BrachyShade : real-time quality assurance for high dose rate brachytherapy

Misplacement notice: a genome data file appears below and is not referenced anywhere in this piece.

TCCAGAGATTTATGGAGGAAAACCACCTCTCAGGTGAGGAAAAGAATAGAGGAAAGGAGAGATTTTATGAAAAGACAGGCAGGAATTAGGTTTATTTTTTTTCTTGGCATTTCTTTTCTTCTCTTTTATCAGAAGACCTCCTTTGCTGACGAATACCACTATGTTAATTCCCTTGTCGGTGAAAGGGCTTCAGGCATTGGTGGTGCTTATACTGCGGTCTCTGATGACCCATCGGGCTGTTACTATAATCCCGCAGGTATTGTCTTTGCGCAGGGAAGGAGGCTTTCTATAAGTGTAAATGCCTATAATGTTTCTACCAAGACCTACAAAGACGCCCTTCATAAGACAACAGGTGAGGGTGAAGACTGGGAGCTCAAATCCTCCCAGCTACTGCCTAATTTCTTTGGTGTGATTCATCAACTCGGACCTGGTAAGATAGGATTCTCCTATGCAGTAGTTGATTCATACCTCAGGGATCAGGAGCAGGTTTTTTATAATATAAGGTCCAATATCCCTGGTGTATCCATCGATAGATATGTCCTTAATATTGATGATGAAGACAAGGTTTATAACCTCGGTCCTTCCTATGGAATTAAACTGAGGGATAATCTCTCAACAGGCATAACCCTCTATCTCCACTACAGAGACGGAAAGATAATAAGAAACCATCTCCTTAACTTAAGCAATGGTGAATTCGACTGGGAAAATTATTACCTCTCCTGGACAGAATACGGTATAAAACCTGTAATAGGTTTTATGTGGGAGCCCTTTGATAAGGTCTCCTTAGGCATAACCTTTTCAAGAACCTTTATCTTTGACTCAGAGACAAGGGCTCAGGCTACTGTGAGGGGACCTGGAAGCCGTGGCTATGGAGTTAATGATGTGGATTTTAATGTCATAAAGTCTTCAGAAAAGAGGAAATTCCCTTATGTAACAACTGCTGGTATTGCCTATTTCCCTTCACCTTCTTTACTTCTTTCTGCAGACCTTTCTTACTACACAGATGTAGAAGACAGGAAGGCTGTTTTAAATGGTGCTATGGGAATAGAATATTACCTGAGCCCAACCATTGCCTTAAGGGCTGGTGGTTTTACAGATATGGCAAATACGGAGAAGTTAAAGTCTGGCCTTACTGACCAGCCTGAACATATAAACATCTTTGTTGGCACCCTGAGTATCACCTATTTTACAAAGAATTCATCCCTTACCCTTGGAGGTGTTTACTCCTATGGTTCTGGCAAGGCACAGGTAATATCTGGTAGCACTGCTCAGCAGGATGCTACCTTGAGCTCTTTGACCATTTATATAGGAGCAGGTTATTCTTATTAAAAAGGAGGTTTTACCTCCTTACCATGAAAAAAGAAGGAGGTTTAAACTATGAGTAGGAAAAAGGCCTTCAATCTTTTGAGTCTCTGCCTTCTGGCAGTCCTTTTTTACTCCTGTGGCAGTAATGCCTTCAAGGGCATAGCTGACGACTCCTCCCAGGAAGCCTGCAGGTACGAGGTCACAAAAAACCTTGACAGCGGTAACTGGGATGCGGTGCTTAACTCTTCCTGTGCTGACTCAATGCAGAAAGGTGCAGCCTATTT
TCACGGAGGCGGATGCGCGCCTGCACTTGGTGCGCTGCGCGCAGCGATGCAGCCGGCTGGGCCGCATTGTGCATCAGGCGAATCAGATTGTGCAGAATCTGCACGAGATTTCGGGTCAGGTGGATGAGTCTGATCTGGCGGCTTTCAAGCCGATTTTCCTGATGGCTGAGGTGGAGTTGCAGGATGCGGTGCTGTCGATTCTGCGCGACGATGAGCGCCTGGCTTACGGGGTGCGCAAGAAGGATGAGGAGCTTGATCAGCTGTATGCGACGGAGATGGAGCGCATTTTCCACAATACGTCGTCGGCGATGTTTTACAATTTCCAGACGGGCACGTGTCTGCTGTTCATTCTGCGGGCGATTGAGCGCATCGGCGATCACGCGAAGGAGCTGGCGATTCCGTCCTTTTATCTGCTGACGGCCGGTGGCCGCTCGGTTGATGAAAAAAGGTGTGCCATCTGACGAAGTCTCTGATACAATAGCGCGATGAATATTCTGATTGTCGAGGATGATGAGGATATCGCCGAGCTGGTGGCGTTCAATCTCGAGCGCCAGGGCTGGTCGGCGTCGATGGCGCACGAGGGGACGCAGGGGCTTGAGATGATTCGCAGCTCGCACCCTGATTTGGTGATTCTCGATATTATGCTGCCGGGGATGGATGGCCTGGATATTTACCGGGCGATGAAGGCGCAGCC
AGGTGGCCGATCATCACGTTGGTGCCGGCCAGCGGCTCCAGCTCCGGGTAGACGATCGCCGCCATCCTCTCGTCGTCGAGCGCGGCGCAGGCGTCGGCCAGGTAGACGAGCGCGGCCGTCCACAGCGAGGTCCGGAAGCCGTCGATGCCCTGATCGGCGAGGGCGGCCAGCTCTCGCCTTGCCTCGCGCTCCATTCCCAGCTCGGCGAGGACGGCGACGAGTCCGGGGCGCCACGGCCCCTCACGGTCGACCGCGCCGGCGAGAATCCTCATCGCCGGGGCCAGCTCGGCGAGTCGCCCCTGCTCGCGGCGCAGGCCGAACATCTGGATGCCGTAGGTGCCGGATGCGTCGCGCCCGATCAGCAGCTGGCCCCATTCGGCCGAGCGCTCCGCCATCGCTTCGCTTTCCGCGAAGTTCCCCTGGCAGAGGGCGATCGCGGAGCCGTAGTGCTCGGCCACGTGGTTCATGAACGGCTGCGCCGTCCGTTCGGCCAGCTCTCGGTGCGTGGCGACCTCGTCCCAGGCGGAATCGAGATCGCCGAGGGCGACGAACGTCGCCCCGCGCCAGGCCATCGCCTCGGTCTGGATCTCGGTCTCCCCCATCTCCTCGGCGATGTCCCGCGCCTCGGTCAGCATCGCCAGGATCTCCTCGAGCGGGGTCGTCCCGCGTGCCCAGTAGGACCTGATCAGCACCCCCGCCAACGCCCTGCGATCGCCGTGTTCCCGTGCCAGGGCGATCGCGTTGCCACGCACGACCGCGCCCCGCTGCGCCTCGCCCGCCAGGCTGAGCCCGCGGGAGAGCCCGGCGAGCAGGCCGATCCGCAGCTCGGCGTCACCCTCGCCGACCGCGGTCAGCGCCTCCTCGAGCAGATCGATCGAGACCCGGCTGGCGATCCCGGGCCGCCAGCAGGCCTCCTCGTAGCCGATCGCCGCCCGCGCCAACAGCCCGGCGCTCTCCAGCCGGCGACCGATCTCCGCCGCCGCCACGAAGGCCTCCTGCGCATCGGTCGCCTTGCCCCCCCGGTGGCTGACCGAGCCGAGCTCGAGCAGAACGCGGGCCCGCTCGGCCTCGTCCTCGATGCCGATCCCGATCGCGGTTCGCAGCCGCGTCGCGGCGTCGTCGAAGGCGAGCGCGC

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High dose rate (HDR) brachytherapy is a popular form of radiotherapy in which radiation is delivered to the tumour via a small sealed radioactive source, which is moved through a sequence of positions in an array of catheters pre-implanted in the target area. Brachytherapy offers a key advantage over external beam radiotherapy, since the radiation dose is delivered directly to the diseased tissue while minimising the dose applied to healthy tissue in proximity to the target volume. The accuracy of source placement is critical to the success of HDR brachytherapy. Deviations between the planned source position and the actual position achieved during treatment, due to anatomical changes (e.g. due to swelling or post-imaging tumour growth) or imperfect catheter placement, can harm healthy tissue or under-irradiate diseased tissue. Therefore, a reliable, accurate, real-time 3D source tracking system would be extremely valuable for treatment quality assurance and would allow a treatment plan to be modified in real time if positioning errors are detected. HDR BrachyView is an in-body source tracking system designed to monitor the location of a HDR prostate brachytherapy source developed at the Centre of Medical Radiation Physics at the University of Wollongong, based on a tungsten pinhole camera with a silicon pixellated photon detector. Source position is estimated by back-projecting images of the source projected through the pinholes onto the imaging plane. Although HDR BrachyView has been shown to perform very well, it is challenging to manufacture, and suffers from a small systemic error in position estimation. BrachyShade proposes to replace the tungsten collimator with a series of small spherical or spheroidal tungsten occluders embedded in a plastic shell, suspended over the same pixellated detector (TimePix) used in the original HDR BrachyView. Instead of tracking bright projections of the source, the shadow of the source will be tracked, and by parametrically fitting an analytic model of the shadow map (where the model parameters are source position and intensity), the source position will be estimated. The proposed design significantly simplifies the manufacturing process, lowering the costs of manufacturing; it will also allow many more photons to arrive at the detector, enabling faster acquisition of a high quality position estimate. The achievable accuracy is comparable to HDR BrachyView, with a wider field of view achievable, depending on the specific configuration of tungsten occluders. This Thesis presents a set of Monte Carlo simulations of the system, performed in Geant4. A sophisticated analytic model of the shadow map has been derived, and an algorithm developed which estimates the source position by minimising the error between the output of the analytic model and the detected photon map. A post-processing stage eliminates the effects of Compton scatter, which are otherwise mathematically challenging to include in the analytic model. Exhaustive test results proving the accuracy of the algorithm are presented. A second analytic method for estimating source position via a hierarchical pattern-matching strategy is also described, and preliminary results presented.
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